@code{debug-on-entry} always returns @var{function-name}.

Here's an example to illustrate use of this function:

@example
@group
(defun fact (n)
  (if (zerop n) 1
      (* n (fact (1- n)))))
     @result{} fact
@end group
@group
(debug-on-entry 'fact)
     @result{} fact
@end group
@group
(fact 3)
@end group

@group
------ Buffer: *Backtrace* ------
Debugger entered--entering a function:
* fact(3)
  eval((fact 3))
  eval-last-sexp-1(nil)
  eval-last-sexp(nil)
  call-interactively(eval-last-sexp)
------ Buffer: *Backtrace* ------
@end group

@end example
@end deffn

@deffn Command cancel-debug-on-entry &optional function-name
This function undoes the effect of @code{debug-on-entry} on
@var{function-name}.  When called interactively, it prompts for
@var{function-name} in the minibuffer.  If @var{function-name} is
omitted or @code{nil}, it cancels break-on-entry for all functions.
Calling @code{cancel-debug-on-entry} does nothing to a function which is
not currently set up to break on entry.
@end deffn

Noam Postavsky's avatar
Noam Postavsky committed
294 295 296 297 298 299 300 301 302 303 304 305 306 307 308 309 310 311 312 313 314 315 316 317 318 319 320 321 322 323
@node Variable Debugging
@subsection Entering the debugger when a variable is modified
@cindex variable write debugging
@cindex debugging changes to variables

Sometimes a problem with a function is due to a wrong setting of a
variable.  Setting up the debugger to trigger whenever the variable is
changed is a quick way to find the origin of the setting.

@deffn Command debug-on-variable-change variable
This function arranges for the debugger to be called whenever
@var{variable} is modified.

It is implemented using the watchpoint mechanism, so it inherits the
same characteristics and limitations: all aliases of @var{variable}
will be watched together, only dynamic variables can be watched, and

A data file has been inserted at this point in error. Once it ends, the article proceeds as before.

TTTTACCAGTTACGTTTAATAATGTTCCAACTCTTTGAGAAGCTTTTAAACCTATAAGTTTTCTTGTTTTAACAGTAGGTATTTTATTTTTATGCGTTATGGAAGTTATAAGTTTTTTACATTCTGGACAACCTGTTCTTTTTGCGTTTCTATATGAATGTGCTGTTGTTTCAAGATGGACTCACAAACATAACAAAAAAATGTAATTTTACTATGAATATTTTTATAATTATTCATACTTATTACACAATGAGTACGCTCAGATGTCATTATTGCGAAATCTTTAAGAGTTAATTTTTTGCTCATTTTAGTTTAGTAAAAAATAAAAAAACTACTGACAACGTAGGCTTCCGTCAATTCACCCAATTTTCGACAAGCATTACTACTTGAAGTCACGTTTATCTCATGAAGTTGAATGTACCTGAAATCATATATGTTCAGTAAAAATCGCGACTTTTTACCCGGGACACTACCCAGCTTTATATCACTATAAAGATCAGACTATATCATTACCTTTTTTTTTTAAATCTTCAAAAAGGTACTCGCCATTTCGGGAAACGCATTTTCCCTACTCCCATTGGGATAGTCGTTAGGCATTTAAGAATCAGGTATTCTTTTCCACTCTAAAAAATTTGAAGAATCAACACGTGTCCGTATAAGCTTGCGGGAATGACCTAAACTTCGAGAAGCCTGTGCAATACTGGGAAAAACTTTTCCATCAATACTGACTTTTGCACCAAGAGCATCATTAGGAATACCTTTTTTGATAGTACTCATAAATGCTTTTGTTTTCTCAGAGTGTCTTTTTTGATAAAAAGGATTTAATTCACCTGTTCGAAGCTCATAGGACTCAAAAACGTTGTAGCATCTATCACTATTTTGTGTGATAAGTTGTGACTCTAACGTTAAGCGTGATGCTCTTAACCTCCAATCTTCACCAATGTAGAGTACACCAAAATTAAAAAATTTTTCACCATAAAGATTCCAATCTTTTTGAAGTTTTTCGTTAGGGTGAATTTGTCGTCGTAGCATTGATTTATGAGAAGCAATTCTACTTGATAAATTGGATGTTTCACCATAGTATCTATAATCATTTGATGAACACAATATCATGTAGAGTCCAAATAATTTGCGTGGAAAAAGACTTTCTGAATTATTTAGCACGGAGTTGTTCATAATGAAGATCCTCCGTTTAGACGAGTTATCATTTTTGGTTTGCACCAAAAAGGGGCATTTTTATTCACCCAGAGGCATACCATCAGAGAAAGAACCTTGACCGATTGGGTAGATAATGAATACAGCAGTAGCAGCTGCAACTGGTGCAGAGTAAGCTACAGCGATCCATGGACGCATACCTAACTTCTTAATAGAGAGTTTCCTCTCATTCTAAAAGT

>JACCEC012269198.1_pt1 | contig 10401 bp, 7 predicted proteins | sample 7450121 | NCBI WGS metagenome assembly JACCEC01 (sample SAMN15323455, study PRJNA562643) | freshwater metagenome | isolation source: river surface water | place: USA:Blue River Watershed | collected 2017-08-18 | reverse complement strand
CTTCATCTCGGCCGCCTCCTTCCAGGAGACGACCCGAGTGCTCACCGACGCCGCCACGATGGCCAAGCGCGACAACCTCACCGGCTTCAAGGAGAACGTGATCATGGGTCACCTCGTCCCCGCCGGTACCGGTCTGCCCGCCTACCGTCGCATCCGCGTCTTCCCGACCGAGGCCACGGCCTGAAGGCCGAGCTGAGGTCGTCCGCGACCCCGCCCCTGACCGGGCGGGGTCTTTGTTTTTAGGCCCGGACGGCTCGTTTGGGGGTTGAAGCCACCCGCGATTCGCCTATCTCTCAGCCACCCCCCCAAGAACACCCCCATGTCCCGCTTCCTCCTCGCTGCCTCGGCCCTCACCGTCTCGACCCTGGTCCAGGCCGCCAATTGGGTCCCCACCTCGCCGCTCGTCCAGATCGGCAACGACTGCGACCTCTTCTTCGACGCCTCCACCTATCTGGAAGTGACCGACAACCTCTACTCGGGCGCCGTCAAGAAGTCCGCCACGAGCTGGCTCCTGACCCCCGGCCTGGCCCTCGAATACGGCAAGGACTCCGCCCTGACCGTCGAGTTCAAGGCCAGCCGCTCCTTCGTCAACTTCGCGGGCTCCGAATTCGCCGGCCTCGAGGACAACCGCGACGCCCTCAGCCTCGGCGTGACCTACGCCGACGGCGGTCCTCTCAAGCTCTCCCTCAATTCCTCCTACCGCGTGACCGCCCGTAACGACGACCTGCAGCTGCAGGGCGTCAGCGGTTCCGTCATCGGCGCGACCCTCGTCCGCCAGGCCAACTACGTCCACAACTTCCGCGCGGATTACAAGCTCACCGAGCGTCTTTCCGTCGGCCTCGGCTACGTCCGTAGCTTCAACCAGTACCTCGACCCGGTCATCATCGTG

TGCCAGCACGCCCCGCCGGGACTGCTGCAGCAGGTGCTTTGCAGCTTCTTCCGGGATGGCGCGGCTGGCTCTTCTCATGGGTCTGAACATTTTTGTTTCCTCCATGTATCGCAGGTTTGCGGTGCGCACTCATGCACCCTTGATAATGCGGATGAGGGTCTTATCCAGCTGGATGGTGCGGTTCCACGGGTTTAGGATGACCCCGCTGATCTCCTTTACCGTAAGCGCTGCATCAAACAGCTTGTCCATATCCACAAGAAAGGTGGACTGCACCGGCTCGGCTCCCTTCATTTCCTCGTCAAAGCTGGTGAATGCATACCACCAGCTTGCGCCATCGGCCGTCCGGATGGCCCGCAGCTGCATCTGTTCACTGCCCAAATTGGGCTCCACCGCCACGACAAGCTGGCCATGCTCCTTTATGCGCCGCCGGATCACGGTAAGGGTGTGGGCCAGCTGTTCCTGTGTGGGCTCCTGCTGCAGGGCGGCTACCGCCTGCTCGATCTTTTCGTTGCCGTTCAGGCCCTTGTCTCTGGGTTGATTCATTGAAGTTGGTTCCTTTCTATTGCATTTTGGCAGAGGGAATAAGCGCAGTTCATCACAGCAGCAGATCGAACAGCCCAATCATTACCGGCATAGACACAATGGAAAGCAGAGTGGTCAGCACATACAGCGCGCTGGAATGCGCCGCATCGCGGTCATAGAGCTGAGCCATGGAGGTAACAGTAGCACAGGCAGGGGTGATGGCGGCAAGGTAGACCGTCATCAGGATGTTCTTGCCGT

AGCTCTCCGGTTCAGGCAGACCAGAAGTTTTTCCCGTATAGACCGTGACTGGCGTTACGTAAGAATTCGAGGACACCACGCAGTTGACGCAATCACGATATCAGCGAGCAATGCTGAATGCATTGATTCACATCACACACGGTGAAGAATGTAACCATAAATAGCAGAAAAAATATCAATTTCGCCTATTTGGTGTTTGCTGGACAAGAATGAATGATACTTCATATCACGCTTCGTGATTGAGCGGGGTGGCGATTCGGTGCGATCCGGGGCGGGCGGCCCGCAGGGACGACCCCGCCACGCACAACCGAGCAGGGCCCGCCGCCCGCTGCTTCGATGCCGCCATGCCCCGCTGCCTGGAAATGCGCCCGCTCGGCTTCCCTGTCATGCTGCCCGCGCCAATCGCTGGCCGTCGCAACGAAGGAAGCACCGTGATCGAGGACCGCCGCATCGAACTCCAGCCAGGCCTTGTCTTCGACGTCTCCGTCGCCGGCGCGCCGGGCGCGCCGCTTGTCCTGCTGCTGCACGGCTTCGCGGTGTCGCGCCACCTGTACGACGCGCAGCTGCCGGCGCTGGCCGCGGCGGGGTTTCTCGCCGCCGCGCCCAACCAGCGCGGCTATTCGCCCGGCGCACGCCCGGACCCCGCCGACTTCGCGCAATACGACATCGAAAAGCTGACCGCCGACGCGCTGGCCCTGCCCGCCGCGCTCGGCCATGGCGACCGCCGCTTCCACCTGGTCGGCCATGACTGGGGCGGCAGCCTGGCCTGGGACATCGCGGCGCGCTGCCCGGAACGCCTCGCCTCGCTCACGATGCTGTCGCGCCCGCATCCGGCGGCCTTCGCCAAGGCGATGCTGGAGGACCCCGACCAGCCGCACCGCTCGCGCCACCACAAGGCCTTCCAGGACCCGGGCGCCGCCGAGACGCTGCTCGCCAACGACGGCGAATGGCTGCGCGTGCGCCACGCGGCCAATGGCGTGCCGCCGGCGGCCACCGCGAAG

changes to the objects referenced by variables are not detected.  For
details, see @ref{Watching Variables}.
@end deffn

@deffn Command cancel-debug-on-variable-change &optional variable
This function undoes the effect of @code{debug-on-variable-change} on
@var{variable}.  When called interactively, it prompts for
@var{variable} in the minibuffer.  If @var{variable} is omitted or
@code{nil}, it cancels break-on-change for all variables.  Calling
@code{cancel-debug-on-variable-change} does nothing to a variable
which is not currently set up to break on change.
@end deffn


Glenn Morris's avatar
Glenn Morris committed
324 325
@node Explicit Debug
@subsection Explicit Entry to the Debugger
326 327
@cindex debugger, explicit entry
@cindex force entry to debugger
Glenn Morris's avatar
Glenn Morris committed
328 329 330 331 332 333 334 335 336 337 338 339 340 341

  You can cause the debugger to be called at a certain point in your
program by writing the expression @code{(debug)} at that point.  To do
this, visit the source file, insert the text @samp{(debug)} at the
proper place, and type @kbd{C-M-x} (@code{eval-defun}, a Lisp mode key
binding).  @strong{Warning:} if you do this for temporary debugging
purposes, be sure to undo this insertion before you save the file!

  The place where you insert @samp{(debug)} must be a place where an
additional form can be evaluated and its value ignored.  (If the value
of @code{(debug)} isn't ignored, it will alter the execution of the